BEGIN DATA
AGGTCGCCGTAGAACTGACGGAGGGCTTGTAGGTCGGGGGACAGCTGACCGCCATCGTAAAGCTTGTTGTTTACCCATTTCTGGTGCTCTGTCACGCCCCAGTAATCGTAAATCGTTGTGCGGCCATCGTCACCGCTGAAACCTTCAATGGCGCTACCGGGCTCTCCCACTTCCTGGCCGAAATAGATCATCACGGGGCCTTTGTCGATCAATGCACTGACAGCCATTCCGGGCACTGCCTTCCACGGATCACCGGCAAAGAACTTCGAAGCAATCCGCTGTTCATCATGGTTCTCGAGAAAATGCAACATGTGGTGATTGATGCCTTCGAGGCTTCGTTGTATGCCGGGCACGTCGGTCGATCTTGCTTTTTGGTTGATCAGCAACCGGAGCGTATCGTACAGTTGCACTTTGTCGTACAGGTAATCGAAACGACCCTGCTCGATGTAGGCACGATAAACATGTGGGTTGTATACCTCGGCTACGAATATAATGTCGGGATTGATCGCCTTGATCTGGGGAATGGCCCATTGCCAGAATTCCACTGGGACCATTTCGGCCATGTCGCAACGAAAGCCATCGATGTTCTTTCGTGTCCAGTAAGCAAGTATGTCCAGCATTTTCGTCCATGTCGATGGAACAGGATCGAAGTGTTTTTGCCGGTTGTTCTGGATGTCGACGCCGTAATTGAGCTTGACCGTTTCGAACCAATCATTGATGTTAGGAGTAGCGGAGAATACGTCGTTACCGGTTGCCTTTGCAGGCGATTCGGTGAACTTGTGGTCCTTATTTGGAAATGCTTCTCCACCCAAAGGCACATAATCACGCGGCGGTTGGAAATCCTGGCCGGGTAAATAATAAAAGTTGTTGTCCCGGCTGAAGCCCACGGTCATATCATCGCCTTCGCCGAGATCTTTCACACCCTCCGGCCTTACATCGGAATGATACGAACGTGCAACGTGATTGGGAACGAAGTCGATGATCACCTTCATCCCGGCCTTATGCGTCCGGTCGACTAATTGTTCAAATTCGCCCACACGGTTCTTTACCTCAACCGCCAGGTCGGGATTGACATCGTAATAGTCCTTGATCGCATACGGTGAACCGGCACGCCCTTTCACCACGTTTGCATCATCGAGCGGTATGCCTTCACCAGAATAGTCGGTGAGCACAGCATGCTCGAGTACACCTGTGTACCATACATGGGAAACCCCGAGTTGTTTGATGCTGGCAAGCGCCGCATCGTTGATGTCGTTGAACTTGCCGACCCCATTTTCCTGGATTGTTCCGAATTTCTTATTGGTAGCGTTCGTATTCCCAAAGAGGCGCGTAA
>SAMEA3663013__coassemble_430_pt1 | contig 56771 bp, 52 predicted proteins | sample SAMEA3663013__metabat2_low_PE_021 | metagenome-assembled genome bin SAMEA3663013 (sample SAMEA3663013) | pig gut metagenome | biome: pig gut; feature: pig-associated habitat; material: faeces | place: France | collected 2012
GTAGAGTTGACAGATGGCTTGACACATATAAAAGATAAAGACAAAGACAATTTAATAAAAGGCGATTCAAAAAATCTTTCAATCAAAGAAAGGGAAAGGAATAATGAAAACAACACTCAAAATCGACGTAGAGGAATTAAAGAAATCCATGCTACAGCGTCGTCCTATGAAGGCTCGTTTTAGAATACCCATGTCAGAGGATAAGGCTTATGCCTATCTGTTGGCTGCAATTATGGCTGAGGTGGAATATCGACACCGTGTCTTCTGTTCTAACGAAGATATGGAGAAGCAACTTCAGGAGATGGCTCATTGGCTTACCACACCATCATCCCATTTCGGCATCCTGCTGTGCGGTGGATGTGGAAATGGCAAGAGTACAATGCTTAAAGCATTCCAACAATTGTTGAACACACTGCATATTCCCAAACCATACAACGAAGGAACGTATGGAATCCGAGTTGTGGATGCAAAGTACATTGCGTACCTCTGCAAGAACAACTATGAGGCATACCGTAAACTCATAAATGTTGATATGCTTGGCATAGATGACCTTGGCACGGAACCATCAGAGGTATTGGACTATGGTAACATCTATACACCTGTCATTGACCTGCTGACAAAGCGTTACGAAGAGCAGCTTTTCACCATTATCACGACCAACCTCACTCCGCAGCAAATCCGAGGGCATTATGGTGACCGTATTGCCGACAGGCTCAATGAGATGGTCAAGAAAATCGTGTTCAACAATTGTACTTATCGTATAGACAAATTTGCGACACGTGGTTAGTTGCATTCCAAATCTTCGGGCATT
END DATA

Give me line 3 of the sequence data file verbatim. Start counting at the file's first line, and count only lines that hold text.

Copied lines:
GTAGAGTTGACAGATGGCTTGACACATATAAAAGATAAAGACAAAGACAATTTAATAAAAGGCGATTCAAAAAATCTTTCAATCAAAGAAAGGGAAAGGAATAATGAAAACAACACTCAAAATCGACGTAGAGGAATTAAAGAAATCCATGCTACAGCGTCGTCCTATGAAGGCTCGTTTTAGAATACCCATGTCAGAGGATAAGGCTTATGCCTATCTGTTGGCTGCAATTATGGCTGAGGTGGAATATCGACACCGTGTCTTCTGTTCTAACGAAGATATGGAGAAGCAACTTCAGGAGATGGCTCATTGGCTTACCACACCATCATCCCATTTCGGCATCCTGCTGTGCGGTGGATGTGGAAATGGCAAGAGTACAATGCTTAAAGCATTCCAACAATTGTTGAACACACTGCATATTCCCAAACCATACAACGAAGGAACGTATGGAATCCGAGTTGTGGATGCAAAGTACATTGCGTACCTCTGCAAGAACAACTATGAGGCATACCGTAAACTCATAAATGTTGATATGCTTGGCATAGATGACCTTGGCACGGAACCATCAGAGGTATTGGACTATGGTAACATCTATACACCTGTCATTGACCTGCTGACAAAGCGTTACGAAGAGCAGCTTTTCACCATTATCACGACCAACCTCACTCCGCAGCAAATCCGAGGGCATTATGGTGACCGTATTGCCGACAGGCTCAATGAGATGGTCAAGAAAATCGTGTTCAACAATTGTACTTATCGTATAGACAAATTTGCGACACGTGGTTAGTTGCATTCCAAATCTTCGGGCATT